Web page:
Difference Between LLP and Partnership with Comparison Chart

Difference Between LLP and Partnership with Comparison Chart. Know the full Difference Between Partnership and Limited Liability Partnership (LLP). There are a lot of differences between Partnership Firm and LLP, So here below we provide complete difference chart or difference table..If you are planning for new business or want to expand the existing business? You have to take an important decision here, regarding the selection of the type of business organisation like – Sole proprietorship, partnership, LLP, cooperative society, joint stock company are some common forms..so here we provide Difference Between LLP and Partnership……

Definition of LLP

Limited Liability Partnership (LLP): Limited Liability Partnership (LLP) is an incorporated partnership formed and registered under the Limited Liability Partnership Act, 2008 (‘The Act’) with limited liability and perpetual succession. The Act came into force, for most part, on 31st March, 2009 followed by its Rules on 1st April, 2009 and the registration of the first LLP on 2nd April, 2009.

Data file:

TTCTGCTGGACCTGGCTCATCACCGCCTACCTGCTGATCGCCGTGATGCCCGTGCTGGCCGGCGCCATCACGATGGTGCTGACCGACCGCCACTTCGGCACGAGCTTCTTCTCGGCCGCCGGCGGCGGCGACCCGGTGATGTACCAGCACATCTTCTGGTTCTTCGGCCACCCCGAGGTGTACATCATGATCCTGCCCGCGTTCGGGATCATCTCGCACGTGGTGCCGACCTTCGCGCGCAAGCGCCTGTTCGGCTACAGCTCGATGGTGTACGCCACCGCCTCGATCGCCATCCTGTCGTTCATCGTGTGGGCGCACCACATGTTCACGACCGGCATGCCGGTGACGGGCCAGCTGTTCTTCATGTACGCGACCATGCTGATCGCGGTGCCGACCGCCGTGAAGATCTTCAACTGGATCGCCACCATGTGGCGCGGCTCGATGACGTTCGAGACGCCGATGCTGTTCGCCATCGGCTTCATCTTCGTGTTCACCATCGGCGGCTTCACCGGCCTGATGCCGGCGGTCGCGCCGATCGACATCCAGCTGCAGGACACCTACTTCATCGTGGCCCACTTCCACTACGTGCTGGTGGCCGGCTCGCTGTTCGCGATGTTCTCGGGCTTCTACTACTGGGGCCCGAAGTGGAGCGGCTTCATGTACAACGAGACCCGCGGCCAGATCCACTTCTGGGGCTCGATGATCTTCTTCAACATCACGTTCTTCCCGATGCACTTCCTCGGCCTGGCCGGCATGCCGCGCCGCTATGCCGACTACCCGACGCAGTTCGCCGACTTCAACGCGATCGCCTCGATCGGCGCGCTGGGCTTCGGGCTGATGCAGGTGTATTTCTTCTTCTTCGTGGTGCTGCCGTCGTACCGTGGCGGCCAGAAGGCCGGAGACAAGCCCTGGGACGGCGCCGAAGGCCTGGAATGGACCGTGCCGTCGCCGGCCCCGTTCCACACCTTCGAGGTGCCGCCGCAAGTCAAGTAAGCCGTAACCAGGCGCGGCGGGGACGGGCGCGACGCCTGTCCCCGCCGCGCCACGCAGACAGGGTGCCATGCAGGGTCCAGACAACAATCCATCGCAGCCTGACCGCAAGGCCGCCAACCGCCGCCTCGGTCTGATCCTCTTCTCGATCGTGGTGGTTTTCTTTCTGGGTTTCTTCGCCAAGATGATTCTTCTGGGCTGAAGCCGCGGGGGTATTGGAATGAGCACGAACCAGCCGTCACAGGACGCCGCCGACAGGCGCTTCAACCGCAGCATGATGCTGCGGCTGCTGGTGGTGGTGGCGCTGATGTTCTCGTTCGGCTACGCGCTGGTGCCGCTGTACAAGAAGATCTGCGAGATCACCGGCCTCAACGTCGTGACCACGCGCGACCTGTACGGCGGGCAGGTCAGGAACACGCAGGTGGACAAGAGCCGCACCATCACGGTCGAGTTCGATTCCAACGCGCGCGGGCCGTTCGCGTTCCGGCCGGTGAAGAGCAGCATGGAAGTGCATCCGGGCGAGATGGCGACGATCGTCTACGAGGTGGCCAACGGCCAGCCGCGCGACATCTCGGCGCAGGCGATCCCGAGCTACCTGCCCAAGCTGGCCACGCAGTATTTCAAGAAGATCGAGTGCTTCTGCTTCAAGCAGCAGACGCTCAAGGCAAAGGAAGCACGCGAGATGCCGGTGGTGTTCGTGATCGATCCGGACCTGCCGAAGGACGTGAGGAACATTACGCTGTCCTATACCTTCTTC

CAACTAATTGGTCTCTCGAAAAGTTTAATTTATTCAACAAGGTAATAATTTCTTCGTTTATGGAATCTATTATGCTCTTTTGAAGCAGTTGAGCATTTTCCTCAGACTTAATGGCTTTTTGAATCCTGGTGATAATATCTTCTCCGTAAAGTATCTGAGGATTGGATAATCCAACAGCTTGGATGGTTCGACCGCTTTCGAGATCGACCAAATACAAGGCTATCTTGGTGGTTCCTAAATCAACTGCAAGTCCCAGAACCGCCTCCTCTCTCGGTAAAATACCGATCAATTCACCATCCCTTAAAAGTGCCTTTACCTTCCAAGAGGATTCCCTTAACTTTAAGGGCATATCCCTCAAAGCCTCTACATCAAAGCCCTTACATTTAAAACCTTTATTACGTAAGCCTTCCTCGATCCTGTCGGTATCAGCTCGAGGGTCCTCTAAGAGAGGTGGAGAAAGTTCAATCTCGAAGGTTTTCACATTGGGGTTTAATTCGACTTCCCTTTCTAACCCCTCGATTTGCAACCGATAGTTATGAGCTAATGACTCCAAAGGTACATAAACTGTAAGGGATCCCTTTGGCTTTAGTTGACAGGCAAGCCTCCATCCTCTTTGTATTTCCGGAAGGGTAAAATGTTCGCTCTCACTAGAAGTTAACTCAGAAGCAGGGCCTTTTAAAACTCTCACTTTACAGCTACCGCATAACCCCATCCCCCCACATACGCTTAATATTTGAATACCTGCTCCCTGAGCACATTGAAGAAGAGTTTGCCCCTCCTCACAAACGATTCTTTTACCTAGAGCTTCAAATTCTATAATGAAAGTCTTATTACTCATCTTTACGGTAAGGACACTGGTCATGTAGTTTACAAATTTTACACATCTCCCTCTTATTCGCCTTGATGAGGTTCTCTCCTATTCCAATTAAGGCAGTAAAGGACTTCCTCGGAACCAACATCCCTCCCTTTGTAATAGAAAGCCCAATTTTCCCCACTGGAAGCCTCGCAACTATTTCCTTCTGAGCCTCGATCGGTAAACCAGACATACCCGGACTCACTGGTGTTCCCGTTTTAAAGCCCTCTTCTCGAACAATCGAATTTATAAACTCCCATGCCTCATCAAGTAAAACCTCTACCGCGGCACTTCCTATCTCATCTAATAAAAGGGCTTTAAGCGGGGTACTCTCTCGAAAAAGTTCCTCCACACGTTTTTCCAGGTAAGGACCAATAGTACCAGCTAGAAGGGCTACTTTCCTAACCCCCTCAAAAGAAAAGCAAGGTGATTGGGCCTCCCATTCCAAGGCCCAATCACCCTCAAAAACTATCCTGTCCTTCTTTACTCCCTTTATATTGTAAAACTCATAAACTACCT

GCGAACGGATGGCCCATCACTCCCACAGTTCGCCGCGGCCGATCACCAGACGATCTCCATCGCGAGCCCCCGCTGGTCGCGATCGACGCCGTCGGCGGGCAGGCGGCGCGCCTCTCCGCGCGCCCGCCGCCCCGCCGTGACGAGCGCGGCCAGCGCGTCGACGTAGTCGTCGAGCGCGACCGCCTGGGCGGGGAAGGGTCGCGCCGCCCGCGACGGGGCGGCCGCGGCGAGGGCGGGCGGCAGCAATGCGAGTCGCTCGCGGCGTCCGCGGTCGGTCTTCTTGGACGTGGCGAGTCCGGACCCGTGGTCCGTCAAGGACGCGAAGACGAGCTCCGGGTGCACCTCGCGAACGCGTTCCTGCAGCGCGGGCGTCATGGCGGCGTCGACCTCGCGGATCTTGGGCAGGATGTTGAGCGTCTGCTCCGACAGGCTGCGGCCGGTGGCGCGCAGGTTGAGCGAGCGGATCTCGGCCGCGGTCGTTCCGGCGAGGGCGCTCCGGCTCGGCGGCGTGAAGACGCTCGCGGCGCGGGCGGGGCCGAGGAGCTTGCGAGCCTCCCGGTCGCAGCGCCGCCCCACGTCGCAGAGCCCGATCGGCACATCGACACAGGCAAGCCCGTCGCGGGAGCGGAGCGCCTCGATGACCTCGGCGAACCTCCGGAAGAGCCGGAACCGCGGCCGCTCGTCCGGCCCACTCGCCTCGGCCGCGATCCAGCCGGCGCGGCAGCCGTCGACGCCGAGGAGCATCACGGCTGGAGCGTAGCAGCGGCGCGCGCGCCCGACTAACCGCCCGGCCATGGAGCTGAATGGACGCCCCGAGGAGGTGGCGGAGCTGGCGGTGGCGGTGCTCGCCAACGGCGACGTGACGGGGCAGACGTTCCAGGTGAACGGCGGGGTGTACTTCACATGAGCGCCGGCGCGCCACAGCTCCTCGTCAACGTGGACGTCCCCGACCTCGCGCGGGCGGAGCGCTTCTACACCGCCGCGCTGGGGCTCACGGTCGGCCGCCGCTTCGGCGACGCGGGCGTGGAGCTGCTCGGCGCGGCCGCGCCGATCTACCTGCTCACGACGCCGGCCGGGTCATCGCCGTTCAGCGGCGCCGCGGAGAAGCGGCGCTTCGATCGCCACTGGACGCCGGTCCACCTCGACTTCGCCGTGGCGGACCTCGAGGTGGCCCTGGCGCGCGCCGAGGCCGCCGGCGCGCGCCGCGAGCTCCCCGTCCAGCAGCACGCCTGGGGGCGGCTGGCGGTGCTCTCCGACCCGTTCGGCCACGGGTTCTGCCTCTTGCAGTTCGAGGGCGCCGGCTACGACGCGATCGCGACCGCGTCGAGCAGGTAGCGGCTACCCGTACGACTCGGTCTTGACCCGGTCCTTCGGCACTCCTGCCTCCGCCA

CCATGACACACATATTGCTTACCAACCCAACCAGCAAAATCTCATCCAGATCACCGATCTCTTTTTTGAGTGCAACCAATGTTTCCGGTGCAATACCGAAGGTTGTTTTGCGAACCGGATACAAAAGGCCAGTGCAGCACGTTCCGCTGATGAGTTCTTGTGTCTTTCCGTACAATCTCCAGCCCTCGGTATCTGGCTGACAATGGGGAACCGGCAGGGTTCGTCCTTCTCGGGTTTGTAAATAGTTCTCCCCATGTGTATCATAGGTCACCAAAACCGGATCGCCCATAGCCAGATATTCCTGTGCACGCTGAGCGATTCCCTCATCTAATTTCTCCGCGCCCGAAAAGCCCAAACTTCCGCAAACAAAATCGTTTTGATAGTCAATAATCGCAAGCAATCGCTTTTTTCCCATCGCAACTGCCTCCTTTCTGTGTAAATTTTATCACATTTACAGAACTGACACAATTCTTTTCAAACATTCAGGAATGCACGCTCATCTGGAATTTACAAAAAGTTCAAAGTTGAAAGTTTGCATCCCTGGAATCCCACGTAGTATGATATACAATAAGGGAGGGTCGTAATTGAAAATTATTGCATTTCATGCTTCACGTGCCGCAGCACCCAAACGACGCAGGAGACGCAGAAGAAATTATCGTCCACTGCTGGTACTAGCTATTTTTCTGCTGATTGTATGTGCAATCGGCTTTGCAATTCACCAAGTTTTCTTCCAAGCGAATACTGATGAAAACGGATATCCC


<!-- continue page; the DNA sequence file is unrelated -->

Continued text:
The LLP form would enable entrepreneurs, professionals and enterprises providing services of any kind or engaged in scientific and technical disciplines, to form commercially efficient vehicles suited to their requirements. Owing to flexibility in its structure and operation, the LLP would also be a suitable vehicle for small and medium enterprises and for investment by venture capitalists.

Definition of Partnership

Partnership Firm: The term ‘partnership’ is defined as the abstract legal relation between the persons. It is the form of business operation; wherein the partners agree to pool their capital and resources, to run a business carried on by all the partners or any one partner on behalf of all the partners and share profits and losses in the manner prescribed in the agreement called ‘partnership deed’.